In response to Utah GOP Sen. Mike Lee's criticism of national monument designations, Haaland said that "everyone deserves to have a say in those."

Take note: Haaland got a key endorsement later Tuesday when Sen. Jon Tester, D-Mont., announced he would vote for her. He said Haaland “demonstrated a strong commitment to protecting Montana’s public lands, creating good paying jobs, upgrading aging water infrastructure in rural America, and ensuring the federal government meets its trust and treaty responsibilities to Tribal nations.”

Grassley to press Tai on China trade deal

Iowa GOP Sen. Chuck Grassley wants to make sure that the Biden administration will continue to press China to live up to its ag purchase commitments under the “phase one” trade deal, and he says he intends to press U.S. Trade Representative nominee Katherine Tai on the issue Thursday at her confirmation hearing.

Speaking to reporters Tuesday, Grassley stressed he will be “following up on what (the Biden administration) is going to do to police China in keeping the agreement to buy” $80 billion worth of U.S. ag commodities in 2020 and 2021.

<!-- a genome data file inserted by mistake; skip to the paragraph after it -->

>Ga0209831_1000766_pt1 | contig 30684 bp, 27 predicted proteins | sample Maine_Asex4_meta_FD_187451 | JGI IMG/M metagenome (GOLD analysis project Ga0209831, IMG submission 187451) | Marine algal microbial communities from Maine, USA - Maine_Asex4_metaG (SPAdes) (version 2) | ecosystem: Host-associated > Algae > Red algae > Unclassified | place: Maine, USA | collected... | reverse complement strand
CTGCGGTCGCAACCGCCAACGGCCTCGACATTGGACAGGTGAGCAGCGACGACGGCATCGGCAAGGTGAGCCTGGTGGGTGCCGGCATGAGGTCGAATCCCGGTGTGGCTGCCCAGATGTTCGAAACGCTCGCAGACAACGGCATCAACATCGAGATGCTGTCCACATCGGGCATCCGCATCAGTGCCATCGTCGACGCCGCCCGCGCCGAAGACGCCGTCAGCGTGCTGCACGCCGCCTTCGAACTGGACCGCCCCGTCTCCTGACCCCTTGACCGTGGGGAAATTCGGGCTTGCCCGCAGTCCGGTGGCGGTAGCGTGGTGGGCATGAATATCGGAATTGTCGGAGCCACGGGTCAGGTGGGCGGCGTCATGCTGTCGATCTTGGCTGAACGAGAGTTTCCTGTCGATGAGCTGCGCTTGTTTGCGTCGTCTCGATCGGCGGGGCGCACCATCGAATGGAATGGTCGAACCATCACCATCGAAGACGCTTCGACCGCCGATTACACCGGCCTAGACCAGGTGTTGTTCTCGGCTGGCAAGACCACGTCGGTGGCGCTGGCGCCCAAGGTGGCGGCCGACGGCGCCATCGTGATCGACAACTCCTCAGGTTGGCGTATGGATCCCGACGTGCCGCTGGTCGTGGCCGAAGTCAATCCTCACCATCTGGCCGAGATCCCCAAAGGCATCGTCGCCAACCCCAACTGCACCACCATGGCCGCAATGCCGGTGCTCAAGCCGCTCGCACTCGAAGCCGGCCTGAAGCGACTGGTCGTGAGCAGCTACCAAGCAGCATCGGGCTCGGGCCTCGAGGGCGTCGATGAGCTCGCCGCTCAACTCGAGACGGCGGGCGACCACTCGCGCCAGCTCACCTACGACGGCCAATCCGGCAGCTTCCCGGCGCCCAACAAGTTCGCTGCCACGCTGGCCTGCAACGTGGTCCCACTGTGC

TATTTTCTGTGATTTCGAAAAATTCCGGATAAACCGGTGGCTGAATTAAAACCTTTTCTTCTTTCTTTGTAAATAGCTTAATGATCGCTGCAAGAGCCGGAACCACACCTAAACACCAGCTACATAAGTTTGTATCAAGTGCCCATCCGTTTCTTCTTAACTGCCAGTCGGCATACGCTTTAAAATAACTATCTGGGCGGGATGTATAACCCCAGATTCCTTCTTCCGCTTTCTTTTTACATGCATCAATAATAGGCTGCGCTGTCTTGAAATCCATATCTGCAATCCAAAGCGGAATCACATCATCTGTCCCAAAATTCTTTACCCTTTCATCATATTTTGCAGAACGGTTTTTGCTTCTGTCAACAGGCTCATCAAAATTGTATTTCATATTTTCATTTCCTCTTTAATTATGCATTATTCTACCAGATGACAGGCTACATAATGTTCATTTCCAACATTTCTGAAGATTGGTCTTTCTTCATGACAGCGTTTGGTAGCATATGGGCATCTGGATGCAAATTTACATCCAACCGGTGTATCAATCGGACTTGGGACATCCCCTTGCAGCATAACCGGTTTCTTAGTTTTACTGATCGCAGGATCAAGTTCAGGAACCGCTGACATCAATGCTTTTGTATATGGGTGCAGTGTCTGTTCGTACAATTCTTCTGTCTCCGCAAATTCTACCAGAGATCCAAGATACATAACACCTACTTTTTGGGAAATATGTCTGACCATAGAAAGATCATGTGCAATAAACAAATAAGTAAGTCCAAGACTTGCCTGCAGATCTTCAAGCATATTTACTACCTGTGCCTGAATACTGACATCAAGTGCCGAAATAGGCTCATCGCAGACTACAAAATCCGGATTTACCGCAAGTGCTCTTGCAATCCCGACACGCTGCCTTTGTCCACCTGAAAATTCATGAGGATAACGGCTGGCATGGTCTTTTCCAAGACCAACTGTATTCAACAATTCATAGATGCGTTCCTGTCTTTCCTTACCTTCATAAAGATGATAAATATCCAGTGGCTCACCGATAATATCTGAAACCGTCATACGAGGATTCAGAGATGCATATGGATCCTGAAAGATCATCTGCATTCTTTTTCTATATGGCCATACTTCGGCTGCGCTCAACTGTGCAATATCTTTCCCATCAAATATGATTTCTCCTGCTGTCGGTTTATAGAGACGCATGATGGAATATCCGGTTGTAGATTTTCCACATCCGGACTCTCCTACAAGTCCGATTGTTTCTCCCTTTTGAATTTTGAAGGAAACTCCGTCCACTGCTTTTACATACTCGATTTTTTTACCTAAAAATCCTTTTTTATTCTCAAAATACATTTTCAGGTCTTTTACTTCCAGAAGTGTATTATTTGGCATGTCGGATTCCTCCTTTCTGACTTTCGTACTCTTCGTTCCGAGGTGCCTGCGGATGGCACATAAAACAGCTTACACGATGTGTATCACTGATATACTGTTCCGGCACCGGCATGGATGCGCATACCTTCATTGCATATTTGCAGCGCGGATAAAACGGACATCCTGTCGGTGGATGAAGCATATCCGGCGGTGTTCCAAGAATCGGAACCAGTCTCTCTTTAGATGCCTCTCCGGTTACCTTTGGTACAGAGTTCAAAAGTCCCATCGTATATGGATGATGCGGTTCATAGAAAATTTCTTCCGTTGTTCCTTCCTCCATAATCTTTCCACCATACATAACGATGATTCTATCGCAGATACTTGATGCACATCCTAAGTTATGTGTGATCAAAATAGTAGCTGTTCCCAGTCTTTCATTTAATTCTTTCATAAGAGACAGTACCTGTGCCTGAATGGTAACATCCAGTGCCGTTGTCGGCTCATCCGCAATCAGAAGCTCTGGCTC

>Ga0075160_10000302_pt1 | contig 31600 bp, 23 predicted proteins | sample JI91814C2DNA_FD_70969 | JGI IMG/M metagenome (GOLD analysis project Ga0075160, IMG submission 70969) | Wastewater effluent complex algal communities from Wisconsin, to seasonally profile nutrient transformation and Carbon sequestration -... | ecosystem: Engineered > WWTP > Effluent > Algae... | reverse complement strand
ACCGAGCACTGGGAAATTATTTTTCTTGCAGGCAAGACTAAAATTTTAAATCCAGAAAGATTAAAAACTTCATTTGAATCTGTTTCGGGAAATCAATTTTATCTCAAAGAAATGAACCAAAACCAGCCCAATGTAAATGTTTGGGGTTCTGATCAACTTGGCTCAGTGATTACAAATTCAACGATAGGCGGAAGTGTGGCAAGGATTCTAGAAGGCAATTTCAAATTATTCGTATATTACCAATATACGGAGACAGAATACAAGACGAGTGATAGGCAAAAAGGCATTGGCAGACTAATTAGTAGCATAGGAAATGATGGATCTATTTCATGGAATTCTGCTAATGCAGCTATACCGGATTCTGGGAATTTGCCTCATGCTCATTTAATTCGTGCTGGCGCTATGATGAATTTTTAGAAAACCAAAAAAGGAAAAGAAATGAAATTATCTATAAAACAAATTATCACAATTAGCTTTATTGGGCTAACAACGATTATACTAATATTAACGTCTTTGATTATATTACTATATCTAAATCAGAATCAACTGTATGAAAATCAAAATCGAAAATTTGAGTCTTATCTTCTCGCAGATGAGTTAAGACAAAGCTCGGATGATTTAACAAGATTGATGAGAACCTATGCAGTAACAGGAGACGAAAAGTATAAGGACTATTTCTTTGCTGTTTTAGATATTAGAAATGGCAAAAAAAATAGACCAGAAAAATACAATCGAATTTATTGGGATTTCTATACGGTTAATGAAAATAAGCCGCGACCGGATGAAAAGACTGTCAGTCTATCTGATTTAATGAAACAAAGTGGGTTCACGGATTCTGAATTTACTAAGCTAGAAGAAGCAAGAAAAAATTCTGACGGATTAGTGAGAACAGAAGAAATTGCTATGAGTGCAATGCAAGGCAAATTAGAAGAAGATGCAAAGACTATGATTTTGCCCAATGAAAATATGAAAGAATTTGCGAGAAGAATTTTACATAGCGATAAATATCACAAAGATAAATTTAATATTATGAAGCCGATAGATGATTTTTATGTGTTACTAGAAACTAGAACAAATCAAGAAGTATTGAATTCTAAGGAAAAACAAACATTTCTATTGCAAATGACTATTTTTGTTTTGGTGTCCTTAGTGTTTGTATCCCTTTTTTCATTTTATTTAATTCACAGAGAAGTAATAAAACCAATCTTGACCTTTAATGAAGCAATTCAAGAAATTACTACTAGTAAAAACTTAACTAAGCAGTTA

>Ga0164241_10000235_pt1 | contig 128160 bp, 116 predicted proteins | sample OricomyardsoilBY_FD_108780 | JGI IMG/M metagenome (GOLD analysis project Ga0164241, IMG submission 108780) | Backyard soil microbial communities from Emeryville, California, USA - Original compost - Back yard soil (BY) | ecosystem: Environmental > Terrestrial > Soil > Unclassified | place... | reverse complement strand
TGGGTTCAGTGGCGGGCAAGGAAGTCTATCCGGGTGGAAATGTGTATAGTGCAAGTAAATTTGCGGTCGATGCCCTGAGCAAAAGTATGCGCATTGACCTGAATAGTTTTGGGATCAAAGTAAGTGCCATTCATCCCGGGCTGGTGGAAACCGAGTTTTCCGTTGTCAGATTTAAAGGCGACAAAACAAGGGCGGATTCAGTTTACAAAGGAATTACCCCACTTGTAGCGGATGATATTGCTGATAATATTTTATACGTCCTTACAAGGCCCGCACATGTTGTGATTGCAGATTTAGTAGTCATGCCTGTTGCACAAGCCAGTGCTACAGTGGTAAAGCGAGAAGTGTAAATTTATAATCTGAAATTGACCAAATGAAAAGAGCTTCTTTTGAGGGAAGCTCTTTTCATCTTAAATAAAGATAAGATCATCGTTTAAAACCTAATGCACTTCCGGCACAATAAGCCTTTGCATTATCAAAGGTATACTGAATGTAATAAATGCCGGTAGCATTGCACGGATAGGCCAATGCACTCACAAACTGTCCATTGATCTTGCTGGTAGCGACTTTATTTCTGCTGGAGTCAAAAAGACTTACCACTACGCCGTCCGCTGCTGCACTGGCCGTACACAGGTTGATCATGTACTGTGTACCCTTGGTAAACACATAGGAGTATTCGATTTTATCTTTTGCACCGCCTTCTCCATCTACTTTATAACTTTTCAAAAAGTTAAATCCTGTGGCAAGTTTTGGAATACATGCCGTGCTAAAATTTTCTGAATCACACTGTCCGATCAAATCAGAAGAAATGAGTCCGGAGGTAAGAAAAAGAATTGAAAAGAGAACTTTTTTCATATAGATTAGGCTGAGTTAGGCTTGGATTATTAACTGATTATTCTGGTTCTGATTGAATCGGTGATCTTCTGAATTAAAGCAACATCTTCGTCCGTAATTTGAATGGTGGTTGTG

Grassley said he will also ask for a progress report on how the U.S. is rallying Japan, South Korea, Canada and the European Union to join with the U.S. in its efforts to force China to be a more fair and transparent trading partner.

China uncommitted on ethanol expansion

China has been buying U.S. ethanol recently, raising hopes that the country is going to commit to importing much more in 2021, but it’s still unclear just how much the Chinese want to invest in the long-term use of the fuel, says Gregg Doud, a former chief agricultural negotiator for the U.S. trade representative.

“My sense is that China is really trying to think through this whole notion of infrastructure for the use of ethanol and blending,” Doud, now the chief economist for Aimpoint Research, said in a webinar hosted Tuesday by the Farm Foundation.